However, your wiring is strange. How many conduits or cables are in the box? What wires are in each conduit or cable? And are anything wires connected together other than those mentioned?

How was the old fan wired?

Same thing in the switch box?


07:25AM | 10/11/07
Member Since: 10/02/07
2 lifetime posts
I called the ceiling fan manufacturer and they would not discuss any wiring other than the standard installation guide instructions. Fortunately I found a universal/all brand fan speed control wall switch made by Hunter. I just discarded the remote control/receiver package with the fan/light and wired the fan and light black and blue wires separately to the two house black wires and connected both white house wires to the one white fan/light wire. I then installed the fan speed switch in the wall where the plain old toggle light switch was that was controlling the on/off for the fan. I don't have any remote control functionality, but my family would lose the remote control anyway and we can control everything (but reversing the fan) from the wall.


12:50AM | 06/22/13
i have the same problem . so you just did not used your remote?


12:32PM | 07/03/13
When I take of the large globe on my ceiling fan, there is silver paper, wires and lights (3 small) How can I remove this silver part (I don't want the lights) and just have the fan component.

Thank you


Post a reply as Anonymous

Photo must be in JPG, GIF or PNG format and less than 5MB.


type the code from the image


Post_new_button or Login_button

Even if you turn off your electronics whenever you're not using them, they continue to use energy until you unplug them. S... Filling an underutilized area beneath the stairs is a smart way to save space. Doing so with a stash of wood, however, is ... For some decorative recycling, consider burying old bottles upside down to create edging for your garden beds and walkways... Chocolate-colored walls and large window frames allow the exposed wood beams to take center stage in this small screened p... If you're not crazy about the idea of commingling plants and pool, this modern variation may be more to your liking. The s... Yes, a freestanding garage can become its own tiny house. Artist Michelle de la Vega has all the comforts of a modern resi... There’s nothing like a new set of cabinet hardware to refresh a room. The possibilities are endless: Go modern, rustic, or... Filling an underutilized area beneath the stairs is a smart way to save space. Doing so with a stash of wood, however, is ... Like no other floor type, a checkerboard design works wonders to underscore the retro kitchen theme. Vinyl flooring, ceram... Twine lanterns add pops of crafty—but sophisticated—flair to any outdoor setting. Wrap glue-soaked twine around a balloon ... When securely fastened to a tree or the ceiling of a porch, a pallet and some cushioning make the ideal place to lounge. V... Incorporate nature into your lighting scheme by securing a dead tree in a concrete mold and draping your pendant lamp from... For the cost of a can of exterior paint , you can totally transform your porch. Paint the floor a hue that complements yo... In this urban apartment, a standard-issue patio became a serene and green perch by replacing the typical concrete with gro... If you put the washing machine in the mudroom, you can stop the kids from walking through the house in dirty, grass-staine...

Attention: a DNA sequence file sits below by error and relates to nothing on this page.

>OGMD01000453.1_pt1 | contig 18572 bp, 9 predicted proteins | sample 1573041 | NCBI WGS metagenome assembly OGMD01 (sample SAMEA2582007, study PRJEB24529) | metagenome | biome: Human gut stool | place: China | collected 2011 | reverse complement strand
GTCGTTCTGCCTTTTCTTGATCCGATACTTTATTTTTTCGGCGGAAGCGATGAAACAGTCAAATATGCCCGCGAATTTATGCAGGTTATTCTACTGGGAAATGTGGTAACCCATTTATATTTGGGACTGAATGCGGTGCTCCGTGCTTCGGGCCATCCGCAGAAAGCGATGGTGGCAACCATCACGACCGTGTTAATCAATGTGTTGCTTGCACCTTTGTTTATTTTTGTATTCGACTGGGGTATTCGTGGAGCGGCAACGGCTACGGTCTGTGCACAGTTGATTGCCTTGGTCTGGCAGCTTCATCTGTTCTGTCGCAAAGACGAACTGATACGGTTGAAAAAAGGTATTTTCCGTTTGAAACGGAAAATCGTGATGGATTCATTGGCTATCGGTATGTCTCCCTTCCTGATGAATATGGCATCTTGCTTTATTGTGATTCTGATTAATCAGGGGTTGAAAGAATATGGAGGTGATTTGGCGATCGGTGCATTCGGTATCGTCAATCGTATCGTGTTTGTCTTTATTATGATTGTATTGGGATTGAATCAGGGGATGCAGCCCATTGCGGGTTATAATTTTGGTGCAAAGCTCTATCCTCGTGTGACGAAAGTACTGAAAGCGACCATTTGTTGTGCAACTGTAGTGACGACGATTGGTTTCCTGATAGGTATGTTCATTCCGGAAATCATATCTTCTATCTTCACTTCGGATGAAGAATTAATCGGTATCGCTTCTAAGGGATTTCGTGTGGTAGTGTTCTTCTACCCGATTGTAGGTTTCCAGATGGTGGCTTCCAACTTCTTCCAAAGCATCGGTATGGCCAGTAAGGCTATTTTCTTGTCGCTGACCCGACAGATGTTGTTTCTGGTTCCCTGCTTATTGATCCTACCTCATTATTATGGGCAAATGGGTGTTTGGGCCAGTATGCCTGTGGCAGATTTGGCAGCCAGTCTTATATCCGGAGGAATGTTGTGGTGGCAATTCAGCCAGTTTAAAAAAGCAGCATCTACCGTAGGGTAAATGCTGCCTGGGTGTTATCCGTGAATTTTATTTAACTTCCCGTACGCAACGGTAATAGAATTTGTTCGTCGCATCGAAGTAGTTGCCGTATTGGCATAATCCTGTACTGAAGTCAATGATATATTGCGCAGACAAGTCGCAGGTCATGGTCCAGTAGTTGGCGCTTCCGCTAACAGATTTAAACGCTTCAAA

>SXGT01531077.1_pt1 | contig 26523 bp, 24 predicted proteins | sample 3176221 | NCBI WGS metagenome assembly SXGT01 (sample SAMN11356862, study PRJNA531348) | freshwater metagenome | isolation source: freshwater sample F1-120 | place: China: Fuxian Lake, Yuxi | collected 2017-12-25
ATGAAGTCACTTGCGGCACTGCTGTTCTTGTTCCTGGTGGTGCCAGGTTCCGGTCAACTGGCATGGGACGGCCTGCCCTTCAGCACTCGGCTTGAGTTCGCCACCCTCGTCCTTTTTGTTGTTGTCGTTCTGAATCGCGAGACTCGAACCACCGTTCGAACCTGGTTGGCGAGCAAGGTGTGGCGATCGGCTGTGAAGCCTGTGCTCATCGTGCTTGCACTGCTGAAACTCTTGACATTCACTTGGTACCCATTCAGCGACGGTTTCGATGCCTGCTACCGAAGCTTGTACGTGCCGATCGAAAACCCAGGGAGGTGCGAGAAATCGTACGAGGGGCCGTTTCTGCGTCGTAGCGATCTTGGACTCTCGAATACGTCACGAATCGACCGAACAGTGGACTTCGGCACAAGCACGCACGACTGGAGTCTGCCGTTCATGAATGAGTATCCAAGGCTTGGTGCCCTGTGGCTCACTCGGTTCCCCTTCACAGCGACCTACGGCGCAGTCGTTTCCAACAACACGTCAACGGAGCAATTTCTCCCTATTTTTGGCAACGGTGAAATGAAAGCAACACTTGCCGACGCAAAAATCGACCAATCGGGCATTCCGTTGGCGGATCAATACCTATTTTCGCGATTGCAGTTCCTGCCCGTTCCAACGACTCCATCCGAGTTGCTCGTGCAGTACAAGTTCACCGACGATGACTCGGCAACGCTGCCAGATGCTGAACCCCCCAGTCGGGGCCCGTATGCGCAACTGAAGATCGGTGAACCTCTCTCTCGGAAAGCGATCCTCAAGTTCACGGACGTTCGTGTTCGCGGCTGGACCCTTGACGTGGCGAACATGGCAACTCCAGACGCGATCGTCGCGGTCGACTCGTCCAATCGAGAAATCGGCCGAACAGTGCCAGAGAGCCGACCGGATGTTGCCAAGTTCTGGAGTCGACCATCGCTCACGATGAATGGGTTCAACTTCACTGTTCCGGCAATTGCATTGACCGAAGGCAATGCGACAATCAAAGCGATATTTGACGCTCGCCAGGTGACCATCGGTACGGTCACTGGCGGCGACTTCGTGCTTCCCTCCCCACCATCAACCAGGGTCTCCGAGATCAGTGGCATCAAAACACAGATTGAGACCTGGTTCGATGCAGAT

Newsletter_icon Google_plus Facebook Twitter Pinterest Youtube Rss_icon